Franchising Abroad: The Two Most Common International Franchise Deals
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Franchising Abroad: The Two Most Common International Franchise Deals

If the first step in bringing your franchise overseas is to determine which international market is best for your brand, the second step is to decide what kind of deal you want to sign.

While there are many different kinds of agreements a company can sign, the two most common models are the master franchise agreement and the area developer agreement. Either agreement can be multi-country, single country, or regional; and in either case, a brand from outside the target country grants rights in the target county. In return, the franchisor receives a master franchise fee and royalties and/or the rights to supply product to the franchisee. While these two models share similarities, it is important to understand the differences.

Master franchise agreement

A master franchise agreement includes the franchisee's right to sub-franchise. In effect, the master franchisee becomes the franchisor for their chosen territory. That right to sub-franchise usually goes into effect after the master franchisee has opened and is operating a specified number of units.

The franchisor and master franchisee agree on a development schedule, usually with built-in performance targets. Failure to meet the development schedule can result in the termination of the agreement or loss of exclusivity. The franchisor trains the master franchisee in all aspects of the business, and turns over certain intellectual property to the master franchisee such as operating manuals, marketing strategies, recipes, and supply chain information. The master franchisee shares in the franchise fees and royalties paid by sub-franchisees; typically that split is from 50/50 to 75/25 in favor of the master franchisee. A master franchise agreement usually lasts from 10 to 20 years.

A master franchise agreement has many advantages: 1) the franchisor is able to gain a presence in the market without having to directly set up the support networks that would normally be required for franchising; 2) the model unambiguously clarifies responsibilities between franchisor and master franchisee in respect to the recruitment of franchisees; 3) the franchisor is able to obtain significant up-front fees in exchange for franchise rights; and 4) sub-franchising allows rapid development of the system in the new territory.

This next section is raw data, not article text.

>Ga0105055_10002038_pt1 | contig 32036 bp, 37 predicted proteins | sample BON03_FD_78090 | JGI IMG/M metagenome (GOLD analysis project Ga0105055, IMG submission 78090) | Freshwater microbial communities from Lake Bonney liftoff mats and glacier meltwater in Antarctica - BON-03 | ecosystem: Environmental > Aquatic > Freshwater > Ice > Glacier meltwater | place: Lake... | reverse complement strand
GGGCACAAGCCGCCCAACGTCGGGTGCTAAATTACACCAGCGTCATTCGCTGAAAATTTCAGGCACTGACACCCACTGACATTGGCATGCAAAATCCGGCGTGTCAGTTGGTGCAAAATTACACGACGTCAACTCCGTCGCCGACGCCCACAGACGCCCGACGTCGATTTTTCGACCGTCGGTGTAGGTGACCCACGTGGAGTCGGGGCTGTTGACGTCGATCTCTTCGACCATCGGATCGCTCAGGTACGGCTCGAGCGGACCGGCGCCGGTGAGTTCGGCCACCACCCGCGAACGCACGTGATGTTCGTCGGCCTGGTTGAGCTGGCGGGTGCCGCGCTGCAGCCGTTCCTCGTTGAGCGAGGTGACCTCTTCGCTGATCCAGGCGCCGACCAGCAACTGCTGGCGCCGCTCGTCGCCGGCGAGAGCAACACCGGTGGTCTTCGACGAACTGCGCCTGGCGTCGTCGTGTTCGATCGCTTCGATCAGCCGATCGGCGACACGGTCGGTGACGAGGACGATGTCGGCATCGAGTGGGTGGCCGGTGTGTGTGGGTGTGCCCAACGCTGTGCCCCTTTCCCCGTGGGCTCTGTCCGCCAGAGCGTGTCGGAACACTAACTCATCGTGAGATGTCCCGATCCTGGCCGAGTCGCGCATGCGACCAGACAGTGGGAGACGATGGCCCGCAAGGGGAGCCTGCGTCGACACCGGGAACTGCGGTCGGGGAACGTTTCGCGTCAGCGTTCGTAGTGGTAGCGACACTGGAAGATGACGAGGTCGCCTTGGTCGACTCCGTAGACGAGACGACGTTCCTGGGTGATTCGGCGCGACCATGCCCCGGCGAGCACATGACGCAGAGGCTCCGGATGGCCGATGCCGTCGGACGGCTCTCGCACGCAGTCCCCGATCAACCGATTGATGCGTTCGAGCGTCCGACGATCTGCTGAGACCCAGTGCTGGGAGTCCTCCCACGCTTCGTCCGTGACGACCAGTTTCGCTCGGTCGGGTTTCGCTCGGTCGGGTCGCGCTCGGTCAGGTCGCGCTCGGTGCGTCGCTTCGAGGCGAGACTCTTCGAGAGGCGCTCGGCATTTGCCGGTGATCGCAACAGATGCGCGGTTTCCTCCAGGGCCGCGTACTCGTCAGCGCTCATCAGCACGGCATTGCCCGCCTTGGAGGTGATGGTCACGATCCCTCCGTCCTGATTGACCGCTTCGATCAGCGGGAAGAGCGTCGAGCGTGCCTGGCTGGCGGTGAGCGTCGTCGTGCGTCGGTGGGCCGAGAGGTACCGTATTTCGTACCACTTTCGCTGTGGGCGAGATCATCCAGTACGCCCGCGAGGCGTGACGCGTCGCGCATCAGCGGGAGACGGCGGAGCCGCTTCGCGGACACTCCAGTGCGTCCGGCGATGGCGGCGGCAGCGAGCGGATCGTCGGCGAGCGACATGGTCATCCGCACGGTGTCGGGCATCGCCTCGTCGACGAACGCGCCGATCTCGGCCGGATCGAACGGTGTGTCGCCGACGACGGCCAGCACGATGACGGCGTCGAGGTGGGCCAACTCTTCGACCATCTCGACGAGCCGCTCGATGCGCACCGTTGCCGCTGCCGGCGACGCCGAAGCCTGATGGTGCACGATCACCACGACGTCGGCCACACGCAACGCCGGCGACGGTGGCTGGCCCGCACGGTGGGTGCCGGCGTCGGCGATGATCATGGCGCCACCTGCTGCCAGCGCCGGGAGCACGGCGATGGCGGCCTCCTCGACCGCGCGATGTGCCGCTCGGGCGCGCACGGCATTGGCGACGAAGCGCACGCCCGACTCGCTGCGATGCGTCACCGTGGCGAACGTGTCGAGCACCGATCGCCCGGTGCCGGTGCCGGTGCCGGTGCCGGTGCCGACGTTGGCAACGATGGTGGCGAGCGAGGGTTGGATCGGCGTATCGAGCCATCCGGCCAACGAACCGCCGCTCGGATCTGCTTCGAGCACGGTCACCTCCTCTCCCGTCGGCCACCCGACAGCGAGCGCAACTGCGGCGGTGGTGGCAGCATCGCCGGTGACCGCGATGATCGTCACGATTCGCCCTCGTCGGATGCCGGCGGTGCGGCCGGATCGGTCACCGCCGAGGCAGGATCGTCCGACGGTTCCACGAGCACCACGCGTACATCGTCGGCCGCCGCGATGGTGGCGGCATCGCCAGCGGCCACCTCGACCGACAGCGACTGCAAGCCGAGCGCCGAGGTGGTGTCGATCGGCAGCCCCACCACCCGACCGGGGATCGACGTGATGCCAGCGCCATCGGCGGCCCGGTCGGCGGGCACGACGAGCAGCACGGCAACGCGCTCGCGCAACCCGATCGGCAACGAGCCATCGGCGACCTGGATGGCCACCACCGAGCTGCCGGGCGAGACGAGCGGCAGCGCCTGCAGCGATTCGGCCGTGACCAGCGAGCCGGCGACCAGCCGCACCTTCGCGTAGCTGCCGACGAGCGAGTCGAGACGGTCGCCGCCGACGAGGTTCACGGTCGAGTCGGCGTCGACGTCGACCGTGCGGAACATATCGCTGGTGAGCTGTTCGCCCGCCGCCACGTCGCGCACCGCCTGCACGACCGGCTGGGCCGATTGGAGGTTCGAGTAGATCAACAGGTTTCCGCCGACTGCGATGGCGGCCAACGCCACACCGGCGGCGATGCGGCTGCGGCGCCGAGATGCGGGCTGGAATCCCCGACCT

However, identifying an appropriate master franchisee can be difficult. They need sufficient capital, operating capacity, and business savvy to develop the territory, but they also must be willing to follow the system. And although it is more difficult to ensure compliance with the system and consistency of service across the network with this multi-tiered franchise structure, those drawbacks can typically be managed.

Area developer agreement

In an area developer agreement, the franchisor signs with an area developer to open an agreed-upon number of units over an agreed-upon period of time. These agreements usually grant exclusivity in the territory. The area developer fees are based on the number of units, and the area developer pays a royalty to the franchisor. The franchisor agrees to train the area developer in all aspects of operation of the business, and then the area developer operates or oversees operations of all units. Area developer agreements do not grant the right to sell sub-franchise licenses.

Benefits of an area developer agreement include 1) a closer relationship between franchisor and franchisee, 2) tighter control of the brand because there is no right to sub-franchise, and 3) a more straightforward agreement. Entry cost for smaller developments is also often lower than a master franchise fee, so there is a larger pool of candidates for the franchisor, and existing operators can become area developers. However, brand development may be slower as the area developer has to open and finance all units.

Both types of agreements include reasons for termination, levels of ongoing support, governing law, currency considerations, trademark registration (which should always remain property of the franchisor), and succession. In all cases, it must be established that the prospective multi-unit franchisee has the capital, operating capacity, experience, infrastructure, industry expertise, and, of course, the integrity to take your brand to an international market. With the quality of your franchisee assured, either a master franchise agreement or an area developer agreement will jump start your growth abroad.

Martin Hancock, chief operating officer for North America at World Franchise Associates, is a franchise professional with expertise in business planning, territory development, sales, and marketing. Before joining WFA, he built a retail brand in the U.S. and has a clear understanding of what it takes to develop a successful business from both the franchisor's and the investor's side. In 2013, World Franchise Associates secured international multi-unit franchise agreements for 19 brands in 52 markets with a total commitment to 257 locations. Contact him at or 847-277-1870.

Published: February 4th, 2014

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